The government keeps coming up against practices similar to those it used to come to power and consolidate its position. It showed absolutely no hesitation about resorting to them then because it was hungry for power and had the momentum of an untainted new player. It also enjoyed promoting the image of the “bad boy” who wasn’t bound by rules.
In politics, however, past sins find a way to haunt you. Particularly in an overemotional country that lacks balance. Officials and supporters of ruling coalition partners SYRIZA and Independent Greeks called their political opponents “traitors” and “Merkelists,” among other putdowns. Now, they are hearing the same things directed at them, and often from the people who voted for them. They bear great responsibility for this situation because they toyed with the baser instincts of people who have been exhausted by the economic crisis. They systematically fed them with hatred, phobia and anger.
But they also did something else, even before the crisis. They propagated the techniques of jeering and violent protest. They legitimized political hooliganism as an acceptable way of protesting, and their political “offspring” grew up with this logic. Everything was allowed, on the basis of their dogma – even physical violence. Now they are claiming that business groups and far-right organizations are behind similar incidents taking place today.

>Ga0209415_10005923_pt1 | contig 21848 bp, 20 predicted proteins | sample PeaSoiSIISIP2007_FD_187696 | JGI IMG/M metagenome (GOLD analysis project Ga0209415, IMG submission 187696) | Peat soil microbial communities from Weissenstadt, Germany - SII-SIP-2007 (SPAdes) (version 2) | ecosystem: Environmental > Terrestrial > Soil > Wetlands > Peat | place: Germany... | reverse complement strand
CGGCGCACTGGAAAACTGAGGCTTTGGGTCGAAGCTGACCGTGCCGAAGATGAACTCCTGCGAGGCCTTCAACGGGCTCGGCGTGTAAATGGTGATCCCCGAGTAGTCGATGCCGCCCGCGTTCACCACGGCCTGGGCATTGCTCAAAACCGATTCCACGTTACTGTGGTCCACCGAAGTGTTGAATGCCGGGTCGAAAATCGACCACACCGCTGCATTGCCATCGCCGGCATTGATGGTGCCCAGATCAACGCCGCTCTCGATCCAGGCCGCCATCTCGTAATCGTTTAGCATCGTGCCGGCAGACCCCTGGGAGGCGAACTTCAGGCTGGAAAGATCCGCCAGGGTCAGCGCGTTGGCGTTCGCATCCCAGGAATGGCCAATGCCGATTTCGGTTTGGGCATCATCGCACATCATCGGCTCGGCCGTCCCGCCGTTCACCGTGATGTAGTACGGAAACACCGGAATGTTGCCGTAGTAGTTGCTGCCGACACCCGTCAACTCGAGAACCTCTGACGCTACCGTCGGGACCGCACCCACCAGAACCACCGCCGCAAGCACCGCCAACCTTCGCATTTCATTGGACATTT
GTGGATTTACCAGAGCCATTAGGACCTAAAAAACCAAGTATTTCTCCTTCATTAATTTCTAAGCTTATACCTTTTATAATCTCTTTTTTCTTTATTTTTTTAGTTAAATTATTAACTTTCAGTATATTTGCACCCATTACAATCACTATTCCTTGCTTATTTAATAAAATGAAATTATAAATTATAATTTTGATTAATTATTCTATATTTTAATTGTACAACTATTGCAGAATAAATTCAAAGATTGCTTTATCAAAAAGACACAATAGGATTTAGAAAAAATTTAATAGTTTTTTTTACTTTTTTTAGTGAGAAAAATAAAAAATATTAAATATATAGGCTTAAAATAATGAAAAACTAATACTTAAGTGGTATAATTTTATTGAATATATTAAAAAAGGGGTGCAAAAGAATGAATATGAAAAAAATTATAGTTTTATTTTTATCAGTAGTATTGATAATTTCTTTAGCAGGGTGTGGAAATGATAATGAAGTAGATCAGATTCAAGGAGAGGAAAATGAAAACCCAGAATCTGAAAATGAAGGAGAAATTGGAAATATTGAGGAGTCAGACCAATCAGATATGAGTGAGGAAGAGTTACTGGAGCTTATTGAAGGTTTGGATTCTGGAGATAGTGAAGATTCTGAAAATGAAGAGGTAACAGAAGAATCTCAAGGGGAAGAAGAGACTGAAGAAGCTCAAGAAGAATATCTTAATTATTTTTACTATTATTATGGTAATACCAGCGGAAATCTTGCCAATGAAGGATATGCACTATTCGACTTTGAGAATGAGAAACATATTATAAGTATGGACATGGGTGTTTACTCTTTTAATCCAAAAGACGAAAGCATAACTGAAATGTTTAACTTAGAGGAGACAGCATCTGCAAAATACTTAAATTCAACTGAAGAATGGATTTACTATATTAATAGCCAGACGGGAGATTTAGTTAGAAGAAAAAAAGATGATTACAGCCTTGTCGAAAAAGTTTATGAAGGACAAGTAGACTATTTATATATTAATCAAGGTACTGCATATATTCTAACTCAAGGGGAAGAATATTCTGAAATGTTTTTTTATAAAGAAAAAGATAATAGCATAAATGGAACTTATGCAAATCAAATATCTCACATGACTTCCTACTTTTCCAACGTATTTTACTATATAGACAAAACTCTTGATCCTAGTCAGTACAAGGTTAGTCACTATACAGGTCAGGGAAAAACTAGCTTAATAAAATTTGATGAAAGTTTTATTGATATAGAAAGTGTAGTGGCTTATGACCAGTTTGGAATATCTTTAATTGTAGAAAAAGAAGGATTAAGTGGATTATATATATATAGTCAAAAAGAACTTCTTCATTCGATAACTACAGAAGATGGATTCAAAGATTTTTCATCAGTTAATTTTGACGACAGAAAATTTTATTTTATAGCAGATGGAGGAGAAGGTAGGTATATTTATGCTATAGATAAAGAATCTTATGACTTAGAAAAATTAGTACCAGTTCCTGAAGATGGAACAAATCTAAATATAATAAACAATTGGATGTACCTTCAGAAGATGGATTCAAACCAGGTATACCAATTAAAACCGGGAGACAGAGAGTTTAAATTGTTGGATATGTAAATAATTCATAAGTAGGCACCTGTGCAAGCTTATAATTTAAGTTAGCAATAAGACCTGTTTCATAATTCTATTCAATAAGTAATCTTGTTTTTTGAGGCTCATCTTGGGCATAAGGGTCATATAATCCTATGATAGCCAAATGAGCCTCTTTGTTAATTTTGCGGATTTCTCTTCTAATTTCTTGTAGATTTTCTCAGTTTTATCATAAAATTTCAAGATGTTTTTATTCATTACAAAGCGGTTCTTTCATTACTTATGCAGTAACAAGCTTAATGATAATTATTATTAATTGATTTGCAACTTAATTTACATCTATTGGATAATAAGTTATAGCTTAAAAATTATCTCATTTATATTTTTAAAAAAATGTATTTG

Did they mind when they stood side by side with the same people during their “sacred” anti-bailout struggle? And were they not the ones who carried out deplorable online campaigns against their ideological rivals? Now they are also targets and they cannot stand it.
As for the “crooked oligarchs,” it is impressive how roles have changed. In the past, these people were their interlocutors, partners, and maybe even more in their efforts to control the media landscape and create a new “healthy corruption.” Now, they are archenemies who want to destroy the government.
Having said that, I should clarify that it would be very unhealthy for our democracy if the government – this or the next – were to crumble in an unorthodox way. This government should leave power having been defeated politically, institutionally, as our democracy requires. It would be very convenient for the government to leave power shrouded in a haze of mystery, with innuendos over conspiracies and defections.
However, such a development would not benefit the country or the opposition, which would be making a grave mistake if it were to identify with such practices. If the opposition were to go down this path, it would eventually face the same problem. If we do not stop the decline of institutions and quality of democracy, we will not become a normal country.